While millions around the world celebrate St. Patrick's Day every March 17, the sad fact is that Patrick has never been canonized by the Catholic Church and is a saint in name only.
writer Ken Concannon stated: "There was no formal canonization process
in the Church during its first millennium.
In the early years of the
Church the title saint was bestowed first upon martyrs, and then upon
individuals recognized by tradition as being exceptionally holy during
“Consequently these Irish saints, including St.
Patrick, were never actually formally canonized -- save one. The
exception was Fergal, also known as St. Virgil of Salzburg, an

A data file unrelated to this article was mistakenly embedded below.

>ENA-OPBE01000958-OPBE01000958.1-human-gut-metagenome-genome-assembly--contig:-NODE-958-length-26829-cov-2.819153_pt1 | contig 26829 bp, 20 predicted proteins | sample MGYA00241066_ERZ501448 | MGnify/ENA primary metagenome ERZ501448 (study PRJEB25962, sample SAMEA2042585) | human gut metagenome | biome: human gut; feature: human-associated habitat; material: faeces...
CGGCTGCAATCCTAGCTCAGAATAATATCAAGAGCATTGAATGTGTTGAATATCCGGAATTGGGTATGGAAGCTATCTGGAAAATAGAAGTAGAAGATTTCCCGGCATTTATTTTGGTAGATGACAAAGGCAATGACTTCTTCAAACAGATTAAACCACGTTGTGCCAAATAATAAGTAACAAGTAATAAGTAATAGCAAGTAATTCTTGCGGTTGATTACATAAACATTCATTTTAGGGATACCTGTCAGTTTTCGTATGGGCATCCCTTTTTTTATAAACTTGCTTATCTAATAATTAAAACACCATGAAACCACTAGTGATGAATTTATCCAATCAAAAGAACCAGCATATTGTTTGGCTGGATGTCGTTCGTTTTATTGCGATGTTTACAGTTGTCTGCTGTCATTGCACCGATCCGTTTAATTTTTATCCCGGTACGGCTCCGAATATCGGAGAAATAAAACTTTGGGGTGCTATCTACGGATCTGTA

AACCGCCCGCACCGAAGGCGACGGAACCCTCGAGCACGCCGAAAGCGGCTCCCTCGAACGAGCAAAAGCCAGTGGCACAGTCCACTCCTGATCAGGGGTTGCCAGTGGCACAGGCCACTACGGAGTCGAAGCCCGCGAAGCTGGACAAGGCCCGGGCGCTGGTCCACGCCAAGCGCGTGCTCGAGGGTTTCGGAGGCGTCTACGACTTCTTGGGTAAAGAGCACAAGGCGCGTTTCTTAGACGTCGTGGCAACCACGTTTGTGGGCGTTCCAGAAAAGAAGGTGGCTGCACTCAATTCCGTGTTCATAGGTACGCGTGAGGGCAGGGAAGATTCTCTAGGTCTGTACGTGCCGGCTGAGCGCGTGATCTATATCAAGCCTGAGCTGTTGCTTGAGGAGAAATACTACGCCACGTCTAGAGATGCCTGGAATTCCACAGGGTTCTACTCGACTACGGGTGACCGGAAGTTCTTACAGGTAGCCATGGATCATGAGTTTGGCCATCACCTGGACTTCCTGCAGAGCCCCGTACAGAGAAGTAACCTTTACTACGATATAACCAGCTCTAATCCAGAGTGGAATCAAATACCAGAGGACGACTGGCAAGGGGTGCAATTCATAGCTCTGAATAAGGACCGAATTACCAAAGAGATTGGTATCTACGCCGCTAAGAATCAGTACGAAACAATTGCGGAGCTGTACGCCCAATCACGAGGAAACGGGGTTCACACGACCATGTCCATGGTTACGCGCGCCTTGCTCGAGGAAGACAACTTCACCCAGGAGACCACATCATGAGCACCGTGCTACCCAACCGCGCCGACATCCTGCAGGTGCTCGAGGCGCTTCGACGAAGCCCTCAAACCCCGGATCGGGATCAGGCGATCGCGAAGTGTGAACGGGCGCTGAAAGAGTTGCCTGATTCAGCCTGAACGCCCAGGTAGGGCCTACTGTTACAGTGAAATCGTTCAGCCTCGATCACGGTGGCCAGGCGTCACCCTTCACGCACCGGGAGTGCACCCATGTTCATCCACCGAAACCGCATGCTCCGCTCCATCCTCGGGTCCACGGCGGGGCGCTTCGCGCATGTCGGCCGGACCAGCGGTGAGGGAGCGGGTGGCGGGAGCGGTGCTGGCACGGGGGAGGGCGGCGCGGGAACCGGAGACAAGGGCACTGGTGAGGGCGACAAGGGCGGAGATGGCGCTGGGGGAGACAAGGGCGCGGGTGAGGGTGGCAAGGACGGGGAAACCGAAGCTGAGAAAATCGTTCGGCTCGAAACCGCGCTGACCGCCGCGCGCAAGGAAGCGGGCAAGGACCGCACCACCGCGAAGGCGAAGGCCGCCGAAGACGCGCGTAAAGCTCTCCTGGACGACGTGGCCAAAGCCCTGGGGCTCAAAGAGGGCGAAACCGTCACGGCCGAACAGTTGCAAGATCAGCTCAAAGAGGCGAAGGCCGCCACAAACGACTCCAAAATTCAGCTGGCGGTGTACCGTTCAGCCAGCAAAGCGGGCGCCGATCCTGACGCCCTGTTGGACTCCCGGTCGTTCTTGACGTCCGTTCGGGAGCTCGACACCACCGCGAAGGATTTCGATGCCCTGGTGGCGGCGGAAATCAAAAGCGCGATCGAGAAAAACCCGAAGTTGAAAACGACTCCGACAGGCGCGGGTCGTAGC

8th-century missionary scholar who was officially canonized in 1233 by
Pope Gregory IX. Virgil is one of only four Irish saints to be canonized
“There was no formal process for canonization in place when
Patrick died. He was proclaimed a saint by popular acclaim, probably
with the approval of a bishop. The official process for canonization did
not come until about the 12th century."
Patrick was actually the
grandson of a priest back when marriage for clerics was not frowned
upon. His genius was bringing together the old pagan traditions and the
new religion together in harmony in Ireland in the 5th century.
Patrick was the first major figure to reject slavery and for that alone he deserves proper canonization.